PALU (Indonesia) • A week after a major earthquake brought devastation to Indonesia's Sulawesi island, Mr Ichsan Hidayat told of how the bodies of his sister and her 43-day-old daughter were found under a sea of mud and debris, the mother clutching her baby to her chest.
Mr Ichsan was not on Sulawesi on Sept 28 when the 7.4-magnitude earthquake struck, triggering a phenomenon called soil liquefaction, which turns the ground into a roiling quagmire.
The neighbourhood of Petobo, south of the city of Palu, where his sister, Madam Husnul Hidayat, lived with her daughter Aisah, was wiped out.
Rescuers who recovered the bodies told Mr Ichsan that his sister was found holding Aisah close.
"Today, I prayed that they are in a better place. They deserve better," he told Reuters as he left Friday prayers at a mosque in the centre of Palu, 1,500km north-east of Indonesia's capital, Jakarta.
Search teams yesterday made desperate last-ditch efforts to find survivors as the official death toll from the quake and the tsunami it triggered stood at 1,571.
Number of people dead.
Number of people in need of humanitarian assistance, according to the UN.
Most of the dead have been found in Palu. Figures for more remote areas, some of which are still cut off by destroyed roads and landslides, are only trickling in. More than one thousand people could still be missing.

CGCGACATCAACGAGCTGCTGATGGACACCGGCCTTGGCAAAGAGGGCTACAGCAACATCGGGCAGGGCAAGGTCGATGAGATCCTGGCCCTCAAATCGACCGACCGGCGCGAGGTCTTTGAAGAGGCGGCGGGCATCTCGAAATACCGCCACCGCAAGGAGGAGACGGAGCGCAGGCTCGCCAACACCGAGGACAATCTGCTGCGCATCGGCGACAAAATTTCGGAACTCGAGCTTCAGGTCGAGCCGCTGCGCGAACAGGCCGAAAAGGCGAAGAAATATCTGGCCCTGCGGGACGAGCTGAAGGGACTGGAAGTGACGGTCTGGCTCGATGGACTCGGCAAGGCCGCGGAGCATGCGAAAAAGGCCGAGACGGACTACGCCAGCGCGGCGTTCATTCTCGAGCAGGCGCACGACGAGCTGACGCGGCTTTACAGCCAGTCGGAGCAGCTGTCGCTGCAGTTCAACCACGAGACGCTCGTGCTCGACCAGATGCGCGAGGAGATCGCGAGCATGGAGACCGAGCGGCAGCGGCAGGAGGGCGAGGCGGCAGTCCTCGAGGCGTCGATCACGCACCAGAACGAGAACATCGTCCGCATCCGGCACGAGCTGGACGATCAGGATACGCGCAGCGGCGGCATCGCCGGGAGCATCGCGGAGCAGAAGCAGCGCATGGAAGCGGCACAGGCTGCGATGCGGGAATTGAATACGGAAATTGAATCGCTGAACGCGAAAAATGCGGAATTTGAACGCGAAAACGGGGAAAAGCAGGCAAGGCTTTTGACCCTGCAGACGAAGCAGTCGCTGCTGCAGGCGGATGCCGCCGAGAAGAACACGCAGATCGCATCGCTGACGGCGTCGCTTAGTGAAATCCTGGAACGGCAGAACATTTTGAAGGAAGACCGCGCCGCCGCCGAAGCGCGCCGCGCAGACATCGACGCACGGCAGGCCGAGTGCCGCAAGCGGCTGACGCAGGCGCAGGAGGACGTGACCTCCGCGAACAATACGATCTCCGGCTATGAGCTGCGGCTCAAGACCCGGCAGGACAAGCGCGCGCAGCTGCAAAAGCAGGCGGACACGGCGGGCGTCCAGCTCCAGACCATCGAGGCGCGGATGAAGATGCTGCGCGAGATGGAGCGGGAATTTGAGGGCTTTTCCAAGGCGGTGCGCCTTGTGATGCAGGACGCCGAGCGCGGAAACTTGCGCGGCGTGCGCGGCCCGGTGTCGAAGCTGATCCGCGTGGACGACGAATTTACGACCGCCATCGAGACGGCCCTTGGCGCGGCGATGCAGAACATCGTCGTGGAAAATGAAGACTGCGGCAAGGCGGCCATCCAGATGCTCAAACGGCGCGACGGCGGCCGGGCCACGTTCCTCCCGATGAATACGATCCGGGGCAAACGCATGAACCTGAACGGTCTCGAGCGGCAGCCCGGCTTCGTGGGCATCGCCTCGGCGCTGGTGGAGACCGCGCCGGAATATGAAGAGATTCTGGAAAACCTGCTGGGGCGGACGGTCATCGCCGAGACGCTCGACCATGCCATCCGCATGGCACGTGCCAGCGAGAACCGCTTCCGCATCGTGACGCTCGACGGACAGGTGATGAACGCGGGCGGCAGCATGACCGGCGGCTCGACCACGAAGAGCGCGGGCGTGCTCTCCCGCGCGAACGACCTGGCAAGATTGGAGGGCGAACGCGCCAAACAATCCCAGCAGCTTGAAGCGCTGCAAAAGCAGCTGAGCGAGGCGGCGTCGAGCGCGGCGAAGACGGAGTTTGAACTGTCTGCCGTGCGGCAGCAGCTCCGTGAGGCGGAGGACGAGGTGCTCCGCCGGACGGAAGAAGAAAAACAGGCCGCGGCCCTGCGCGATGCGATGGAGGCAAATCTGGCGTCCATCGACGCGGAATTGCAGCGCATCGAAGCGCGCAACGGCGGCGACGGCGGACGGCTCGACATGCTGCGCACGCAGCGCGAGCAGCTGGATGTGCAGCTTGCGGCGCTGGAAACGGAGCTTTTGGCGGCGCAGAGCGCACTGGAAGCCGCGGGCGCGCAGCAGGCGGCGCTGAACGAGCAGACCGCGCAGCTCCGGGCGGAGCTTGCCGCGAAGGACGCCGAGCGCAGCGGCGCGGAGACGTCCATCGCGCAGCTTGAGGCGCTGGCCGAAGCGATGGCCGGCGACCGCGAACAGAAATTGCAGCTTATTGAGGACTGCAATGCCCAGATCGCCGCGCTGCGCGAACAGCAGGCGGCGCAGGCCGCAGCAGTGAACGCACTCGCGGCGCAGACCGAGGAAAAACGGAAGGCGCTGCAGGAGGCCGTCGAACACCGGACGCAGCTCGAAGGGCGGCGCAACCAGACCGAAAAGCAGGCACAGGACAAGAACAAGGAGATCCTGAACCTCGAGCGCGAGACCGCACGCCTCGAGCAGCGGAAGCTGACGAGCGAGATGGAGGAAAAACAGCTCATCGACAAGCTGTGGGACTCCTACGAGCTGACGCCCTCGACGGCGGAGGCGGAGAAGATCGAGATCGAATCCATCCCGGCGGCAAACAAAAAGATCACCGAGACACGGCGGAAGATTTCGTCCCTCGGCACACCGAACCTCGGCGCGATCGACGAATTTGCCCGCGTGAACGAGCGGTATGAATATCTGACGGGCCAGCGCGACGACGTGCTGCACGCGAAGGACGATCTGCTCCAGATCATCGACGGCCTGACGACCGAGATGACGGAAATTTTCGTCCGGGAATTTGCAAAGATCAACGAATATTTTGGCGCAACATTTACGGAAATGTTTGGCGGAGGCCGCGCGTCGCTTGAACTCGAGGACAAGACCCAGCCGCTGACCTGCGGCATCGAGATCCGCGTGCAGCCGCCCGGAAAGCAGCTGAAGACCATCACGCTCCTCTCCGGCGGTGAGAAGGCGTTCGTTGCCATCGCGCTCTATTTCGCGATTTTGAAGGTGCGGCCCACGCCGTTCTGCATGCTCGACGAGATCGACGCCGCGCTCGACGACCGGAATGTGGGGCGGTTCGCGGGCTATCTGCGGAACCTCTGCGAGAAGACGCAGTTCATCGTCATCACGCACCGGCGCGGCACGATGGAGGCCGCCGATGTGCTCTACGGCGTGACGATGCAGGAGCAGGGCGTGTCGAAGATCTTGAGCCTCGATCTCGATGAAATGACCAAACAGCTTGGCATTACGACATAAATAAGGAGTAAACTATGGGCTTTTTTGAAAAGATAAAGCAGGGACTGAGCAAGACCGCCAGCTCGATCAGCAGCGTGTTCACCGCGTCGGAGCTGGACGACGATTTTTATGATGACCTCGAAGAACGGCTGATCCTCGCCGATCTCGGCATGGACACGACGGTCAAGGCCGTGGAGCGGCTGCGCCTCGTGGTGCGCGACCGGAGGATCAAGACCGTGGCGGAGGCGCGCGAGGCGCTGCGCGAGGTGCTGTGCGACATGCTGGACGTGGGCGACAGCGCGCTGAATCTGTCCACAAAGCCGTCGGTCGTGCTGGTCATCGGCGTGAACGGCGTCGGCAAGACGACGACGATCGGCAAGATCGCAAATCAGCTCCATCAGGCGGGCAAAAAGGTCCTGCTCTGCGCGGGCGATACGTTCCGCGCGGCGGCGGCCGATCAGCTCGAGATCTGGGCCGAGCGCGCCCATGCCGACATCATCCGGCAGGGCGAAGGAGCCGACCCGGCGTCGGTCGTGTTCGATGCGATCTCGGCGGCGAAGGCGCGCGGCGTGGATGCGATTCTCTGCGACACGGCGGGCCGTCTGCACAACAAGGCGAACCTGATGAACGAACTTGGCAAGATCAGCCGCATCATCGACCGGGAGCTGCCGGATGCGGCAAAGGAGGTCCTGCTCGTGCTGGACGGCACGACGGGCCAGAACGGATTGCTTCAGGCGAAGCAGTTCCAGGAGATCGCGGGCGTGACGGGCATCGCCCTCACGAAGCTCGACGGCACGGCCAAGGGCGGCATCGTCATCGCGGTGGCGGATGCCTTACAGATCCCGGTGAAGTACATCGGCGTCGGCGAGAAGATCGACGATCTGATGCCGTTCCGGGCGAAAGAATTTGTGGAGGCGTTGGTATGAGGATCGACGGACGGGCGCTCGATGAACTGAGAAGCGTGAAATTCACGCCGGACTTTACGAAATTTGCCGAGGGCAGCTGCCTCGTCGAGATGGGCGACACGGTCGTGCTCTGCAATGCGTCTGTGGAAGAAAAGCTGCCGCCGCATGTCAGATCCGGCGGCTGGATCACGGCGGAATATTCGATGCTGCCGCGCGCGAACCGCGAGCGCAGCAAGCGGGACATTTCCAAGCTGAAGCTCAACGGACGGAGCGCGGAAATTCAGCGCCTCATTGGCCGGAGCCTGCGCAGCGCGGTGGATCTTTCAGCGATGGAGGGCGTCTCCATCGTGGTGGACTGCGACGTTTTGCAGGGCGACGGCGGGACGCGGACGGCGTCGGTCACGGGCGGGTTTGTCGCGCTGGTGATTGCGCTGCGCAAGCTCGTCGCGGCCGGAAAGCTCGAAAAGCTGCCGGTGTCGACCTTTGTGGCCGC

The authorities had previously set yesterday as the tentative deadline for finding anyone trapped under rubble, even though the chances of finding survivors alive at such a late stage were almost zero.
For some Palu residents like Ms Susi Rahmatia, there were emotional reunions. The 26-year-old had thought her five-year-old son Jumadil was dead. But yesterday, they were miraculously reunited.
Jumadil had been playing in the same black-and-red top that he still wears at a beach-side park a short distance away from his grandmother, when the first quake struck the now devastated seaside city.
The boy's grandmother, who survived, tried frantically to find him but had to flee to safety when the first wave came.
The family did not know that he had been taken to the station by the police immediately after the quake.
"I thought I lost him," his mother told Agence France-Presse.
After days of delays, international aid has finally started to arrive in the disaster zone, where the United Nations says almost 200,000 people are in need of humanitarian assistance.
In Palu, the first signs of recovery are evident. Electricity has been restored and some shops and banks have reopened.
At Sirenja village located roughly 75km north of Palu, near the quake's epicentre, villagers rushed towards a Red Cross helicopter that landed to drop off supplies yesterday.
Vice-President Jusuf Kalla, visiting the disaster zone, said recovery would be completed in two years, beginning with a two-month emergency response phase when everyone who lost their house would get temporary shelter.
The UN disaster risk agency yesterday said Asia-Pacific governments must do more to empower coastal communities to protect themselves against the threat of earthquakes and tsunamis.
"Localisation is a key message - making sure that community leaders are empowered," Ms Loretta Hieber Girardet, the regional chief of the UN's disaster risk agency told the Thomson Reuters Foundation.
"Every layer of community really needs to be engaged," she said.
Sulawesi is one of Indonesia's five main islands, and like the others, is exposed to frequent earthquakes and tsunami.
REUTERS, AGENCE FRANCE-PRESSE